It also depends what you mean by political ideology -
    Decentralising Power from Central to Local Govt - closer to the Tories
    Civil Liberities - generally closer to the Tories (despite arguments over whether we need a Bill of Rights or a Human Rights Act - which in reality in dancing in pinhead stuff)
    Europe - marginally closer to Labour (though Labour and the Tories are closer than either are to the LDs)
    Trident - close to neither (Tories and Labour have so similar a policy you couldn't put a sheet of paper between them)


    Economics - this is the LD fault line, Cable and Hune are natural Govt spending and regulation (ie close to Labour), Clegg, Alexander and Laws are economic liberals (closer to the Tories). Certainly upping the tax threshold for the low paid to take them out of tax (instead of centrally managed tax credits) is an economically liberal idea and would fit as well with the Tories as LDs (and I know some Tories were strongly arguing for adopting it as a policy before the election) and the Mansion Tax is very much an economically liberal idea if it replaces taxes on income (which penalises the income rich, but asset poor (ie workers) and rewards the asset rich, but income poor (ie those with inherited wealth)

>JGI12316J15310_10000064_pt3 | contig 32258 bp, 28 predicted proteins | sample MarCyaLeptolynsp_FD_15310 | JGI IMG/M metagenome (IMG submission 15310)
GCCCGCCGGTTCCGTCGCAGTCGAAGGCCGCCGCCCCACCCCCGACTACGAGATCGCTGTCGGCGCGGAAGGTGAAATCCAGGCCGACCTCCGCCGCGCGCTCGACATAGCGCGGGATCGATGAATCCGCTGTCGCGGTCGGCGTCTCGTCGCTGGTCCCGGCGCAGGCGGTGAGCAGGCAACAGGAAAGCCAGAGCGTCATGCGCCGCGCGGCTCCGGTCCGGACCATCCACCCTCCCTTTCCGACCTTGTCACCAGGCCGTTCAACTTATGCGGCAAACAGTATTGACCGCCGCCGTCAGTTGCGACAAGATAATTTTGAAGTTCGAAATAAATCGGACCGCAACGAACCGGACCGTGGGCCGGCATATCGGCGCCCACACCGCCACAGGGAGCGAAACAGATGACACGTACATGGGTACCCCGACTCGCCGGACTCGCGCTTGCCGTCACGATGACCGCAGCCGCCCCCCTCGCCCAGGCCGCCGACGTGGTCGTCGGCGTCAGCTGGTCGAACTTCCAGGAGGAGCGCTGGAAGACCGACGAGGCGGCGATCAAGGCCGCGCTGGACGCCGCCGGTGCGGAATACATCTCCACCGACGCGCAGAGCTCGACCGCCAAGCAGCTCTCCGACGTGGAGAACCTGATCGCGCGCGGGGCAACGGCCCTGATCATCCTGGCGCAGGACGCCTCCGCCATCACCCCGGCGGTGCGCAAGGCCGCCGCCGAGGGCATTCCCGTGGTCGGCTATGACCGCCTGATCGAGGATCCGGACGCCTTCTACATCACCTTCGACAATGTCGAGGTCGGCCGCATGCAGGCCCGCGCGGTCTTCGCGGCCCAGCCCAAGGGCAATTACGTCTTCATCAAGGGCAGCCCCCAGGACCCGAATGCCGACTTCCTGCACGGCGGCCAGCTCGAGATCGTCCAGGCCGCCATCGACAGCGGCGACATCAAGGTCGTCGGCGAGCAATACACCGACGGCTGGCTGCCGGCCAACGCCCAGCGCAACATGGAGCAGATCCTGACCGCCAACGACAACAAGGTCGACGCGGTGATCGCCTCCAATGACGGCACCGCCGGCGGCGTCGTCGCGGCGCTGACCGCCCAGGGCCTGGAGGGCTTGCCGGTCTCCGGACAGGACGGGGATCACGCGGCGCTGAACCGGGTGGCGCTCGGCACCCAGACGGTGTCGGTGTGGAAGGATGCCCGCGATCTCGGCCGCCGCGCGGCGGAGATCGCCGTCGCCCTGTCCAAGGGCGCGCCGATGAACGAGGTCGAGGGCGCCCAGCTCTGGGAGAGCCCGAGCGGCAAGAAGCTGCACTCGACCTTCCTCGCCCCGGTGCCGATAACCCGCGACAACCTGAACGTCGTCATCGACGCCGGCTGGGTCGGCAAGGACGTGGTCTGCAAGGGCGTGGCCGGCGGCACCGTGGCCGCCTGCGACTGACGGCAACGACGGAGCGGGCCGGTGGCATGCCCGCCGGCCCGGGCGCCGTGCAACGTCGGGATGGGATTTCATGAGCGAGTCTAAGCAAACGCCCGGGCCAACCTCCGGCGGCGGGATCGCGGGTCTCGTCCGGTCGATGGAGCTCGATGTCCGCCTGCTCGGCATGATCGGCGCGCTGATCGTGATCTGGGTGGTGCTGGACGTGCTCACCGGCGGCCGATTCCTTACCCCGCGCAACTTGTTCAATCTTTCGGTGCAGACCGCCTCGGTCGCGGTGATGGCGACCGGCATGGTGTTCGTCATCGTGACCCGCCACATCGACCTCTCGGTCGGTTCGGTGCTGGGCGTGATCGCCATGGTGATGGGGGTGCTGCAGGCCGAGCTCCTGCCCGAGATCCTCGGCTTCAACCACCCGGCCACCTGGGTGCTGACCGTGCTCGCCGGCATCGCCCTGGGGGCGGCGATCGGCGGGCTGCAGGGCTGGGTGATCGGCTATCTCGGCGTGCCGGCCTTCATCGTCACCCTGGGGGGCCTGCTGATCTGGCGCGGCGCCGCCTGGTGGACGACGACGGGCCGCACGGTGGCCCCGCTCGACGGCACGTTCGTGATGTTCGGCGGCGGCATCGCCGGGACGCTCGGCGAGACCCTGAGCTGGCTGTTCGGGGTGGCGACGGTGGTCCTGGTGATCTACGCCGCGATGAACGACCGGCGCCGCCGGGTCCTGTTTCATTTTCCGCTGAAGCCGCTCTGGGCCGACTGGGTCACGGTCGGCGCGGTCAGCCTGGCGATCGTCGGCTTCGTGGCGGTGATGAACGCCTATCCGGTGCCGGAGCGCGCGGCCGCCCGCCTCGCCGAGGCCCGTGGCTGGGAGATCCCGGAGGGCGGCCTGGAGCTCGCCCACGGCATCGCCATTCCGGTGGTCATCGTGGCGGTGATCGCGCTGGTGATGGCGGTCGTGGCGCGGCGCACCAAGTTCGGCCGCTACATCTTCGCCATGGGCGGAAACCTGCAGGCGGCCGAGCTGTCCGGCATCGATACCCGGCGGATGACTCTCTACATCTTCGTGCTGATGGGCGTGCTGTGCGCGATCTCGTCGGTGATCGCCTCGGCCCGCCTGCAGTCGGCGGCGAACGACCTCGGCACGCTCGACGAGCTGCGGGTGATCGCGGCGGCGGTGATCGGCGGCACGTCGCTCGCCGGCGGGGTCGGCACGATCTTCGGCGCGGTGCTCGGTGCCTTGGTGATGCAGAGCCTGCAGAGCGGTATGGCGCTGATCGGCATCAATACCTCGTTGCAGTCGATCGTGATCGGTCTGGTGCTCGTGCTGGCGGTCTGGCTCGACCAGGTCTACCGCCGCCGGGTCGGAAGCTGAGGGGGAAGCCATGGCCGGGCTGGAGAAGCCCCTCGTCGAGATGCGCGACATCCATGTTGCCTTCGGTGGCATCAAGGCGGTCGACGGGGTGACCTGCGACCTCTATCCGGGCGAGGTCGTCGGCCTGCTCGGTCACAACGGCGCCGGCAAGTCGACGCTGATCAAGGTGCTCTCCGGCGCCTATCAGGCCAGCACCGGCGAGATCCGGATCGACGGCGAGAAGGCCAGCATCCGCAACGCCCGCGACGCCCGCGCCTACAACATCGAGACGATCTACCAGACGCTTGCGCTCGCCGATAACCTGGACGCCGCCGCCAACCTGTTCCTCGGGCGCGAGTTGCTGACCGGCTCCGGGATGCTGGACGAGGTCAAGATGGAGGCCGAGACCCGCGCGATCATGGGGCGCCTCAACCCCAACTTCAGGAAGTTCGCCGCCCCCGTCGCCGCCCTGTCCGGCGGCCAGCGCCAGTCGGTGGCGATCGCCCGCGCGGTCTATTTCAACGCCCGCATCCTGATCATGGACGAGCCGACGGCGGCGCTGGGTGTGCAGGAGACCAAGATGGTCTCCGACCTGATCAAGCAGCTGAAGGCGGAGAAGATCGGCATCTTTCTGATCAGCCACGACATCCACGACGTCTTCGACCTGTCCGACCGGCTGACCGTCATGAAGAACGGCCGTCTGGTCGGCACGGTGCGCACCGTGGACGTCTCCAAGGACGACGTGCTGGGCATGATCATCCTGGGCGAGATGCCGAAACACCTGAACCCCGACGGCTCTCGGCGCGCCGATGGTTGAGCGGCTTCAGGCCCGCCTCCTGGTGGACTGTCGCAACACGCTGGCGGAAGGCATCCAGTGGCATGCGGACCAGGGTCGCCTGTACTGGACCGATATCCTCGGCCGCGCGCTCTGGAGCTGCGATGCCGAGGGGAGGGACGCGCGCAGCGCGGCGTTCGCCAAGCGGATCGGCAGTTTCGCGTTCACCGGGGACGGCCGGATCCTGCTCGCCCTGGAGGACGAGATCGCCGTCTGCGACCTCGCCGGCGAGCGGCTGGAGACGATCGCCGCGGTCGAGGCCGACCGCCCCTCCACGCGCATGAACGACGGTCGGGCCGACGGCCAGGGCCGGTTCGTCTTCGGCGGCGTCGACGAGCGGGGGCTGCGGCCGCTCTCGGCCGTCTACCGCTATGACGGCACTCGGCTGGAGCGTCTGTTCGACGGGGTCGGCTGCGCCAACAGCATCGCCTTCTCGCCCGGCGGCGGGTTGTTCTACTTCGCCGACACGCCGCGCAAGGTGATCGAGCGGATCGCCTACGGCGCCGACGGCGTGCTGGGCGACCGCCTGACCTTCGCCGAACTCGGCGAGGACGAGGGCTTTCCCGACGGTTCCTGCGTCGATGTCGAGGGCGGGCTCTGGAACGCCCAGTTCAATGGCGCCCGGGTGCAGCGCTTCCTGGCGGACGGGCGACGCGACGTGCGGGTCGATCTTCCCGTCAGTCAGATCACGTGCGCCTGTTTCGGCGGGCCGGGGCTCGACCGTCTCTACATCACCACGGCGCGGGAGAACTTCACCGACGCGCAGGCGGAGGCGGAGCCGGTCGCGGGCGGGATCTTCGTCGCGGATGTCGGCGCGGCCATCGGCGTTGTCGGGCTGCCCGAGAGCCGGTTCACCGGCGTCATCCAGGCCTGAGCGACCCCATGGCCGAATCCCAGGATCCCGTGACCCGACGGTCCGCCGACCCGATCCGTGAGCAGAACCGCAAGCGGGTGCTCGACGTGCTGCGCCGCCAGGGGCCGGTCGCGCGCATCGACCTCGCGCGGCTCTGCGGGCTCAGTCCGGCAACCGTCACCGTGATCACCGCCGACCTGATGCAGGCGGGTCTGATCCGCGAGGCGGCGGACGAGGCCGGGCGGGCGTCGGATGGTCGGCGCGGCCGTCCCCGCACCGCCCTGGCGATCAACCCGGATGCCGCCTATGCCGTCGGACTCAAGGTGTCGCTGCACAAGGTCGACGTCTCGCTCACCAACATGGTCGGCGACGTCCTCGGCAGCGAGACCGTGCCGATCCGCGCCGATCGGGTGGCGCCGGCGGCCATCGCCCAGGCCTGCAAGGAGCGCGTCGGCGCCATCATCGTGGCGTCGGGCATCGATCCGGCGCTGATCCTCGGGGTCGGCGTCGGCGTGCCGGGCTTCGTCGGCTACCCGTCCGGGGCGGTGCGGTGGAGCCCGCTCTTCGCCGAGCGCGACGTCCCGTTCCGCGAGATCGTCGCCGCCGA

• Former MemberFormer Member Posts: 1,876,324 The Mix Honorary Guru
    I think it's too soon to judge. Let them have their term and see where we are at the end of it.

    As a slight aside: I was watching Question Time a few weeks back and the salient sentiment expressed by one of the panellists went something like: when a party loses after a long time in office it has a huge crisis - a kind of a nervous breakdown - and is forced to consider its past record, which is very unpopular. It happened to the Tories and it's happening to Labour now. I don't criticise Labour, but nobody should pay them any attention for quite a long time.
  • Former MemberFormer Member Posts: 1,876,324 The Mix Honorary Guru
    ..............party loses after a long time in office it has a huge crisis - a kind of a nervous breakdown - and is forced to consider its past record, which is very unpopular. It happened to the Tories and it's happening to Labour now. I don't criticise Labour, but nobody should pay them any attention for quite a long time.
    yeah, Labour is going through self-examination and trying to change under Ed Miliband to win back power- hence concepts like 'Blue Labour' and 'Refounding Labour'